A gas line was punctured at a construction project next to our home, yesterday. For the purpose of this post, the full details of the incident don’t matter as much as the developer’s handling of the situation, both in the moment and in an email exchange after the incident.
The handling of any life threatening incident—during and after—is critical. During the incident there are safety concerns, logistics, safety concerns, effective communication, and, did I mention safety concerns? After the incident there is a clean-up effort that includes closing the loop by communicating humility and a path to improvement.
The developer more or less failed at both stages.
To be fair, their protocols for protecting their workers and the site during the incident likely worked very well; there appears to have been no injuries. Where they failed is their disregard for the safety of neighbours. Site management had no alert mechanism in place, nor did workers take it upon themselves to evacuate neighbouring homes even as they walked past those homes to their own safety one block further away. One home immediately across the street from the site was evacuated. Ultimately, twenty or more neighbours were displaced from their homes for four hours, with no injuries.
Where the developer failed after the incident was in its response to concerns the leadership team ought to have anticipated, and those specifically expressed in a blunt email (full disclosure: that email was from me). They attempted to dull criticisms by detailing the sequence of events, blaming a subcontractor, apologizing for (and only for) not contacting us (about what, they don’t specify), and writing that they “continue to be compassionate and acutely aware of the concerns” associated with a project like theirs.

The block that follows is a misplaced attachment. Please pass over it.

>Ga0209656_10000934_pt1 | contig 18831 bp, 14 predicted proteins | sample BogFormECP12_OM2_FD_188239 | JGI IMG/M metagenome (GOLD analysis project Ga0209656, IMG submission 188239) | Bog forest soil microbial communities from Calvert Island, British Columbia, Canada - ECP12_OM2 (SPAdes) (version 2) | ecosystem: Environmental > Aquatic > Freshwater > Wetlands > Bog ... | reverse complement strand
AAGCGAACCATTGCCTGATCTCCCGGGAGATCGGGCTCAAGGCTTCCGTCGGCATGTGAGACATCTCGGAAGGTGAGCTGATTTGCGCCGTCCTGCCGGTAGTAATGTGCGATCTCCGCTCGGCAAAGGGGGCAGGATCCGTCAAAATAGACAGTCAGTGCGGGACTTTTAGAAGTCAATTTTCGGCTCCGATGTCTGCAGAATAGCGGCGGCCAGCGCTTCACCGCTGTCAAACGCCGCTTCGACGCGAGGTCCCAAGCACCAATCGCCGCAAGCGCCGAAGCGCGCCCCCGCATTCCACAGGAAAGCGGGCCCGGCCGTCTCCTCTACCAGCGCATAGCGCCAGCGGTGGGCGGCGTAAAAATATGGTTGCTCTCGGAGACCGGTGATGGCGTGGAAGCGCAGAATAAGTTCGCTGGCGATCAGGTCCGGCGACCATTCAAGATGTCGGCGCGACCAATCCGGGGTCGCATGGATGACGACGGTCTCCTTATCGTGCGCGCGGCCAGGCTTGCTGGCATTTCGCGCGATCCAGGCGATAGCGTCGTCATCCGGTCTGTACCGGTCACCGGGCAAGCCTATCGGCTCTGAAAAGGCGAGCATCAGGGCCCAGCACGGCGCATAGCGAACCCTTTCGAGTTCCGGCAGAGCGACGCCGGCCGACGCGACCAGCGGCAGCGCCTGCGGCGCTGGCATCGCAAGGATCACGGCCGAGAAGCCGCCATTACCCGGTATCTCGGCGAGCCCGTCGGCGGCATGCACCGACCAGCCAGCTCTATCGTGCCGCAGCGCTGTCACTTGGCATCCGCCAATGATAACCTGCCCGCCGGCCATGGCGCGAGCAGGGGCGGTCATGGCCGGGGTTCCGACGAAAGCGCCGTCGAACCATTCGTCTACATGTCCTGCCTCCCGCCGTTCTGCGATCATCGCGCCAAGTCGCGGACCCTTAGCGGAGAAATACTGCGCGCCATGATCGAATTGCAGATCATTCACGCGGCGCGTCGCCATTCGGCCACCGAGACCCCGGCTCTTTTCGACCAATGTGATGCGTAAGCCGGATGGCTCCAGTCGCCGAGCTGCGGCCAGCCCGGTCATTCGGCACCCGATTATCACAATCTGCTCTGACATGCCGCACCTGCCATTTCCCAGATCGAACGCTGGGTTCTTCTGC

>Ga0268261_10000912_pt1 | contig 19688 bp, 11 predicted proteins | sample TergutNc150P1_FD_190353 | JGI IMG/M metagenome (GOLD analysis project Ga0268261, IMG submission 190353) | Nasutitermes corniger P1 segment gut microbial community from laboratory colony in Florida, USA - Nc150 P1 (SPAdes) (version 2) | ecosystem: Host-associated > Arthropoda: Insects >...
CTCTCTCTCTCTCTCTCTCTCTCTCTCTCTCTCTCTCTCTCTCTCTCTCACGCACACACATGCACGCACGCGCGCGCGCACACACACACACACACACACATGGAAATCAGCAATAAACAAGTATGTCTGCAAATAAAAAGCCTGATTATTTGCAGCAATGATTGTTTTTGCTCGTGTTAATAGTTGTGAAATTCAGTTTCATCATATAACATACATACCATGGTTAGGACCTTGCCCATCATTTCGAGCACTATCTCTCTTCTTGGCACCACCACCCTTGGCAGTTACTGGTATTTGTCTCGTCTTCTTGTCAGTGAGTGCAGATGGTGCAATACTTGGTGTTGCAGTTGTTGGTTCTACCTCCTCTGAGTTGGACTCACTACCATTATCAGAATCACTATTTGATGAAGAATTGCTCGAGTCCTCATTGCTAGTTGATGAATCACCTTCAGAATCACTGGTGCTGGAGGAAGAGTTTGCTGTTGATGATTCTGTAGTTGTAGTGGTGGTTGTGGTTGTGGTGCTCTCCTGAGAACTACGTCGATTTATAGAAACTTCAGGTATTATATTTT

A professional colleague with whom I discussed this exchange suggested that this is a great opportunity to pitch a possible response.
Example effective response
Thank you very much for taking the time to organize and send your concerns to me. I appreciate that this was a stressful and frustrating experience for all of our site neighbours. No doubt your words represent the consensus opinion of today’s events.
You are right about our handling of the safety of our neighbours. A gas line rupture can be incredibly dangerous. While we looked after the safety of our people and our site, we ought to have known that having our people evacuate neighbouring homes on their own way to safety was the right thing to do, even if there was no immediate danger, until Ottawa Fire Services arrived and took control of the area. Neighbours shouldn’t have to come to us to find out why gas has been filling their homes for several minutes and ask if they are in danger. This represents a deficiency in our emergency protocols that I assure you will be addressed.
While you didn’t mention it in your email, I imagine that everyone who was displaced from their homes incurred expenses to keep themselves comfortable during the incident—coffee, lunch, etc. We will approach each home that was evacuated and deliver $50/person as a per diem expense payment. This seems like the absolute least we can do for having disrupted people’s workdays and personal plans.
I am sorry for saying that your home was “accidentally evacuated,” particularly since, as you pointed out, that message contradicted direction from Ottawa Fire Services.
Further, I am sorry for the stress and frustration caused by the incident and how we handled it. As you noted, we did commit to being good neighbours. Yesterday, we failed to live up to those words. I hope you and our other neighbours will afford us the opportunity to learn from the incident and improve our processes to ensure our neighbours’ safety has the same degree of attention as our own.
I commit to providing you an update on our revised incident procedures on November 17.
[Featured photo: yep it’s broken uploaded to Flickr by Bruce Denis, CC by-nc-nd]